What Anthony Bourdain Was to Me
I remember walking through the streets of Bangkok last Fall among a never ending sea of locals dressed in black. We had just arrived on the first leg of our honeymoon, jetlagged, and confused.
Shops were closed for days. The streets surrounding important monuments were heavily guarded with limited access. Many bars, despite being open, refused to serve alcohol. It was the culmination of a year of mourning for the death of King Bhumibol Adulyadej, ending with his ceremonial cremation. After all this time, the air was sombre as people lined up to pay their last respects. Many still cried. While I had immense respect for their traditions and felt fortunate to be part of this significant moment in Thailand’s history, it was hard for me to understand their loss. To me, it was a strange thing to mourn the passing of someone you’ve never known in real life.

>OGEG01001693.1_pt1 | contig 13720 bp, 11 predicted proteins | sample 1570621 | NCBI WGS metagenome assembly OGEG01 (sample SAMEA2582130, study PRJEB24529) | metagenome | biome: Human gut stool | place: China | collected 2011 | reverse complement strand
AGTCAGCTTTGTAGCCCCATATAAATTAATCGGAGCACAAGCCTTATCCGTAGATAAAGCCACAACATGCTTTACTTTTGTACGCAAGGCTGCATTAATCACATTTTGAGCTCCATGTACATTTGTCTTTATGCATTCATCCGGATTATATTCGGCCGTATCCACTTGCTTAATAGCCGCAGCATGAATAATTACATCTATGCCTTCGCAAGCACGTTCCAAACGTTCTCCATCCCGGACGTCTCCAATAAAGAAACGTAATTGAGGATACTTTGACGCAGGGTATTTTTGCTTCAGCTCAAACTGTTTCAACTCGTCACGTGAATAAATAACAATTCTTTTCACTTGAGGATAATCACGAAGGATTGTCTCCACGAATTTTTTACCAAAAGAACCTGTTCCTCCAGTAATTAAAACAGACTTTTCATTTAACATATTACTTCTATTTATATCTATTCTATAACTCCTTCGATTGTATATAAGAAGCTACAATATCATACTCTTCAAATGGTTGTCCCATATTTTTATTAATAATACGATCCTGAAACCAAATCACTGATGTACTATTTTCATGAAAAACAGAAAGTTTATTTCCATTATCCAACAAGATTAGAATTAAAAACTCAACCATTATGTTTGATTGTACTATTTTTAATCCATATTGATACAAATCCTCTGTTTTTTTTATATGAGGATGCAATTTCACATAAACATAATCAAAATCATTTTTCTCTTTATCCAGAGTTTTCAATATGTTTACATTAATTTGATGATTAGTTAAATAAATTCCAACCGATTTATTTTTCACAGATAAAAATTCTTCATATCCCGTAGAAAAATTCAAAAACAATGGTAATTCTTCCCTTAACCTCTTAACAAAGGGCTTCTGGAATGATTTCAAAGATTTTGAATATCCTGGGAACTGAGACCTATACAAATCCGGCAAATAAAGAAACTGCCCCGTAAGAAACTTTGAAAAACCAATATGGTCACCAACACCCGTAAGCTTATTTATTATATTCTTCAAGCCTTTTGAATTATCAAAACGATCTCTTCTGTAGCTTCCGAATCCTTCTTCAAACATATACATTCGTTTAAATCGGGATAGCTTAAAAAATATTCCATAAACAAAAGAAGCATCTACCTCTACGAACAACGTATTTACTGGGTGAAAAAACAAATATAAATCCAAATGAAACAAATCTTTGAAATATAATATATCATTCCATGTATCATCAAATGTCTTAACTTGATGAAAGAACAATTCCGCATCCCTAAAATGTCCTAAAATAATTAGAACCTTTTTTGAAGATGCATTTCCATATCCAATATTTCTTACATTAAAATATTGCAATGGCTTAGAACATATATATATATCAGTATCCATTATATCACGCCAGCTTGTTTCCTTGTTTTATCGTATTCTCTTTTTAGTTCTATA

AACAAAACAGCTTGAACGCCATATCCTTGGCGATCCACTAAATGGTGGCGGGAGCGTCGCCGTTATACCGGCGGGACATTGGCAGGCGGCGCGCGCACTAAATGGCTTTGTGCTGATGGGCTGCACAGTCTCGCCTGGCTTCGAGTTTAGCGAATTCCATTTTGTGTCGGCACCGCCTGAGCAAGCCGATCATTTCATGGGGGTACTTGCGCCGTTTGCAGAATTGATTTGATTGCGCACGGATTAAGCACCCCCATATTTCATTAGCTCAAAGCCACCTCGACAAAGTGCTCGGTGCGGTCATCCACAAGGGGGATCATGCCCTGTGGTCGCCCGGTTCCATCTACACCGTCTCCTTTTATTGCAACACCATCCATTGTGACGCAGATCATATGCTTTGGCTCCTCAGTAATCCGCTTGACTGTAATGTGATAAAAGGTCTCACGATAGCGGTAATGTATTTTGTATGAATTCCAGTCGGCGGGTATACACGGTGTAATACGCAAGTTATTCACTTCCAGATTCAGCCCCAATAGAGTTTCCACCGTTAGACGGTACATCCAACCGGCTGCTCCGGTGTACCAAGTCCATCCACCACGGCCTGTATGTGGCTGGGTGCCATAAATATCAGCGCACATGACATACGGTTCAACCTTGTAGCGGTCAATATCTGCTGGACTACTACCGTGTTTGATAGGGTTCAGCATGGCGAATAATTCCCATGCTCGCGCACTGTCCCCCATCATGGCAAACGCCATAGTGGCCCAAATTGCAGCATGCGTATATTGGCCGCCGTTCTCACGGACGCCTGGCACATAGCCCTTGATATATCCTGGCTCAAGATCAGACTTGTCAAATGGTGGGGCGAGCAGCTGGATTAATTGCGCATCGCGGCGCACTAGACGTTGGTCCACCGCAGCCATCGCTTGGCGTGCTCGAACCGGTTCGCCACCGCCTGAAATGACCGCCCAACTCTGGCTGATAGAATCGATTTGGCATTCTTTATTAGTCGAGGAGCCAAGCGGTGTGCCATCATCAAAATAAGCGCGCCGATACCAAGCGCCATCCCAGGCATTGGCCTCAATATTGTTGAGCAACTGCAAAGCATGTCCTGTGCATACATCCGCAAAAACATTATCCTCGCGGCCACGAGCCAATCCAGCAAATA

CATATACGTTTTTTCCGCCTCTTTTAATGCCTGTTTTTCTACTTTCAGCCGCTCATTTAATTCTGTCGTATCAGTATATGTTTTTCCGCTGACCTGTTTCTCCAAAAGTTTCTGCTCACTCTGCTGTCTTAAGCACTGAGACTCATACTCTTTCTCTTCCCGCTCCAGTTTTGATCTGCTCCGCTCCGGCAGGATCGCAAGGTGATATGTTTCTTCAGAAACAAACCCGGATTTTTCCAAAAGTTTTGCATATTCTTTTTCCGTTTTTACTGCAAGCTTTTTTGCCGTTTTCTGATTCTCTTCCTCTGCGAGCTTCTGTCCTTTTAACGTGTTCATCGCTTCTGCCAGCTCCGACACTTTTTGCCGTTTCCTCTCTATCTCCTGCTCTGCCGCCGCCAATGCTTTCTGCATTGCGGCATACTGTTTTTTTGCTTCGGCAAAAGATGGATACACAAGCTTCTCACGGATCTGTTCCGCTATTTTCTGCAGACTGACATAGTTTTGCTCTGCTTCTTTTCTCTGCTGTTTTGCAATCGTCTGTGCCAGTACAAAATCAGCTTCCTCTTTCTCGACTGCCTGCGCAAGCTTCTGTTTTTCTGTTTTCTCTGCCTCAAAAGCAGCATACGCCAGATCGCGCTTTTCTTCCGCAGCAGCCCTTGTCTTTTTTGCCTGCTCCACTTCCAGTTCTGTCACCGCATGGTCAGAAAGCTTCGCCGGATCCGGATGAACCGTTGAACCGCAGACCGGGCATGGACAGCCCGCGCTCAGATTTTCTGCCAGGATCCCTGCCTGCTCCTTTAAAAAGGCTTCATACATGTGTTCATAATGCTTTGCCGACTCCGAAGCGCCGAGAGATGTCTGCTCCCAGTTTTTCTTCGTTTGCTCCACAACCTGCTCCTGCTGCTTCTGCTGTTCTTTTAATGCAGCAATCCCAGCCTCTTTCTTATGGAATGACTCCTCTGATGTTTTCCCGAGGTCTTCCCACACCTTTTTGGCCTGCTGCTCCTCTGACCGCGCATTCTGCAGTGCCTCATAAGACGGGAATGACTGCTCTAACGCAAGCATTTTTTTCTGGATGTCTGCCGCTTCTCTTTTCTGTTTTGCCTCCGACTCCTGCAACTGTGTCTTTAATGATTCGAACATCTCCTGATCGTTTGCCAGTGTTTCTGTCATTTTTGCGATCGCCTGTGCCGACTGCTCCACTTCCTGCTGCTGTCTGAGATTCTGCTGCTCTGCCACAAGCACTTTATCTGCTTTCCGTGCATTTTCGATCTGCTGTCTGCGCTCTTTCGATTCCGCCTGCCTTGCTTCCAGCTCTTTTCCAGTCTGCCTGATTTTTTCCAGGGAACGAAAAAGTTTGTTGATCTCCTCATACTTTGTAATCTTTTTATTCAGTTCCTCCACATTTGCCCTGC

It’s been weeks since the death of Anthony Bourdain. And for the last time, in the most devastating way, he’s allowed me to gain a deeper understanding of a foreign concept turned relevant and so very real: the loss of a king for whom I had immense admiration and loyalty. The morning following his death, I was in shock as I incredulously read the CNN report in bed, eyes barely open. I read it over three times and lay silent for awhile, until I burst into tears. I was surprised at my reaction to this news - I barely kept it together as I got ready for work and attempted to go about my day with some semblance of normalcy. But this news carried with it an inexplicable sorrow; a void so deep and personal that it still resides within my heart. Soon, countless people in my surroundings admitted to feeling the same unusual attachment and sadness for someone they’ve only known through words on a page or images on a screen. He wasn’t just some celebrity; he was Uncle Tony.
Throughout the years, Bourdain had made an increasingly significant impact on the world. Known as a very private individual, he led a very public campaign to “get woke”; shifting our interests from the gratuitous food porn of his earlier shows, to the raw truths of what lies behind the curtain in Parts Unknown.